SASKIA PAPADAKIS (Manchester) discussed the Imperial Typewriters Strike in the UK of 1974. The Leicester strike, led by Ugandan Asian workers and supported by Black activists, challenged racism within British trade unions. Papadakis highlighted the strike’s importance in the Black workers’ struggle, its framing by Black Power and political Blackness, and its relevance for contemporary anti-racist organizing. The strike’s context, including Ugandan Asian migration, the National Front’s rise, and solidarity between Black and Asian workers, showcased its broader significance in confronting racism and inspiring activism.
ASHLEY FARMER (Austin) delivered the keynote in which she shed light on the overlooked figure of Audley Moore, a pivotal influence in Black Power history. Moore’s UNIA affiliation, Black nationalist identity, and Garveyism played significant roles. Despite her activism flourishing in her seventies and eighties, her work lacks a comprehensive archive. Farmer questioned the absence of Moore’s research in the Black Power archive and explored the potential of her legacy to reshape archival concepts. Moore’s connection to the Communist Party, her role in the Modern Reparations Movement, and her impact on African liberation underscored her multifaceted contributions. The keynote urged nuanced understandings of Black nationalism and archiving practices, advocating for a more inclusive approach to historical narratives. During the discussion, topics ranged from Moore’s relationship with Uganda to her religious and feminist perspectives, highlighting the complexities of her identity and legacy. The discourse underscored the need for a diverse and ethical approach to Black Power archiving.
VENUS BENDER (Frankfurt am Main) investigated how Black Power of the late 1960s impacted church members’ perception of the Bible and Black liberation. Black Power ideologies reshaped theologians’ Christology, most prominently seen in Albert Cleage, visualizing Jesus as a Black messiah, thus fueling resistance within churches and literature. Despite apparent opposition between Black Power and the Black Church, the study highlighted writings and art that reinterpreted the Bible through a Black Power lens, inspiring the radicalized pursuit of social justice. This reimagined Christ image served as a driving force for both Black Christian activists and artists, bridging ideological gaps.
TEJAI BEULAH HOWARD (Ohio) addressed the underexplored connection between Black Power and the Black Church. Focusing on Tom Skinner, a Black evangelical preacher, the paper highlighted how Skinner integrated Black Power concepts to depict Jesus Christ as a revolutionary figure similar to John Shaft. Despite being overlooked due to his conservatism, Skinner’s writings and speeches spread his gospel message, emphasizing Jesus’s role in combating racism and poverty. The presentation explored the convergence of Black Power and Christianity in Skinner’s work and its contemporary relevance in addressing racial issues, especially during the Trump era.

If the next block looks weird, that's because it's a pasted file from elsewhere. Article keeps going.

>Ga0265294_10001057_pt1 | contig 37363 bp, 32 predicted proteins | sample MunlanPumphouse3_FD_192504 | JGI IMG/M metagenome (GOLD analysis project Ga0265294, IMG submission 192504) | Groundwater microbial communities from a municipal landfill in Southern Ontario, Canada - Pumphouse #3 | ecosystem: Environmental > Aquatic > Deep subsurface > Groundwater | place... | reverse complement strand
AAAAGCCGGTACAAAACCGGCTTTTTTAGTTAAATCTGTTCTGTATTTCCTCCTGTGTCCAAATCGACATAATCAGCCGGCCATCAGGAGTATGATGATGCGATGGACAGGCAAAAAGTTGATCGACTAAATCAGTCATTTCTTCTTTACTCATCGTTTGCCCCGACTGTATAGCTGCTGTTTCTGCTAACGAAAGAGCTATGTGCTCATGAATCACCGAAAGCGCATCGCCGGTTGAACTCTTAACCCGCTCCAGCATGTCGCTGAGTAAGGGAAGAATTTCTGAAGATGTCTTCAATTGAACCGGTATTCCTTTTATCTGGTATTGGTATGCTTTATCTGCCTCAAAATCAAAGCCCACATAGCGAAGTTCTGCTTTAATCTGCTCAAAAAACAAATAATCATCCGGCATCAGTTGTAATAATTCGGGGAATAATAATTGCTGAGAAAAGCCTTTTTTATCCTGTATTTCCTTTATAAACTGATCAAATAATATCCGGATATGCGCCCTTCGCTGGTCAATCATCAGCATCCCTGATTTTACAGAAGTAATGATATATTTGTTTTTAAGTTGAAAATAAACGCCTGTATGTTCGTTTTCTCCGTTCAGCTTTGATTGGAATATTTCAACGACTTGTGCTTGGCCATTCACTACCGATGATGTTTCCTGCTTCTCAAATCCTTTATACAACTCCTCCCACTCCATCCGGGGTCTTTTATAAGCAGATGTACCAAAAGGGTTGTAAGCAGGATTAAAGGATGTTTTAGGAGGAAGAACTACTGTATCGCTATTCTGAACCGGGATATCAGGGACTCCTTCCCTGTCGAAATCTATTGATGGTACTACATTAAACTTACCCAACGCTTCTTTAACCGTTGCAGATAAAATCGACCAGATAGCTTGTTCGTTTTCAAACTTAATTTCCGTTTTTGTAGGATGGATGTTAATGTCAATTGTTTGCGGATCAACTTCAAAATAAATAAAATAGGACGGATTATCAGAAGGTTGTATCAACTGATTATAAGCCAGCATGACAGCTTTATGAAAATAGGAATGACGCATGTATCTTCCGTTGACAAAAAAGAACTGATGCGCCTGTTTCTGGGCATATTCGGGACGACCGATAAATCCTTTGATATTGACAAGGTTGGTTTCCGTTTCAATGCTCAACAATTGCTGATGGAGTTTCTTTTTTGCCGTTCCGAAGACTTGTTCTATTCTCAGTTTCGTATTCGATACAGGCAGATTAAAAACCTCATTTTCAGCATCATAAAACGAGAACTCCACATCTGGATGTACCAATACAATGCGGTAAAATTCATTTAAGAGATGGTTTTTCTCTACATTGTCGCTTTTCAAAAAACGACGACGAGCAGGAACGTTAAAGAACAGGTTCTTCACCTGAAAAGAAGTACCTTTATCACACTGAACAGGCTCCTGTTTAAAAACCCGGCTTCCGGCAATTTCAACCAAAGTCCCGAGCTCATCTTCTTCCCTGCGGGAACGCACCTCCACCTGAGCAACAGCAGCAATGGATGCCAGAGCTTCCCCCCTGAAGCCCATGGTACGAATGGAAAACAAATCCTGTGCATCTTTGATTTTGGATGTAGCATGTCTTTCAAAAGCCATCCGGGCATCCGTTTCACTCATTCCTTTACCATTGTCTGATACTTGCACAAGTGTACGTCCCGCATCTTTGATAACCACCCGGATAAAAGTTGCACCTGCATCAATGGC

MAURICE D. GIPSON (Columbia) explored the influence of Black Power in Arkansas, an often overlooked aspect of the movement. Gipson examined the intersection of Black Power and college campuses, focusing on the University of Arkansas, Fayetteville. He highlighted the transformation of activism and rhetoric among Black students, demonstrating their demand for change within the educational system and society. The presentation emphasized the local context, the impact of Black students’ efforts, and the complexities of their activism, providing insight into Arkansas’ unique role in the Black Power movement. The commentary and discussion delved into methodological and historiographical considerations, the role of women and class analysis, as well as the broader socio-political context of Arkansas.
SHANLEIGH CORRALLO (New York) examined local Black Power movements through the lens of FIGHT and BUILD, focusing on the FIGHTON Factory in Rochester, New York. She analyzed the structures, ideologies, and outcomes of these groups. FIGHTON Factory’s blend of Black capitalist and socialist ideals led to a successful and impactful endeavor that challenged corporate norms. Corrallo suggested reassessing success, embracing contradictions, and exploring innovative methodologies to understand Black Power’s complex dynamics. Commentary explored refusal, economic dimensions, women’s roles, and the interplay of capitalism and socialism.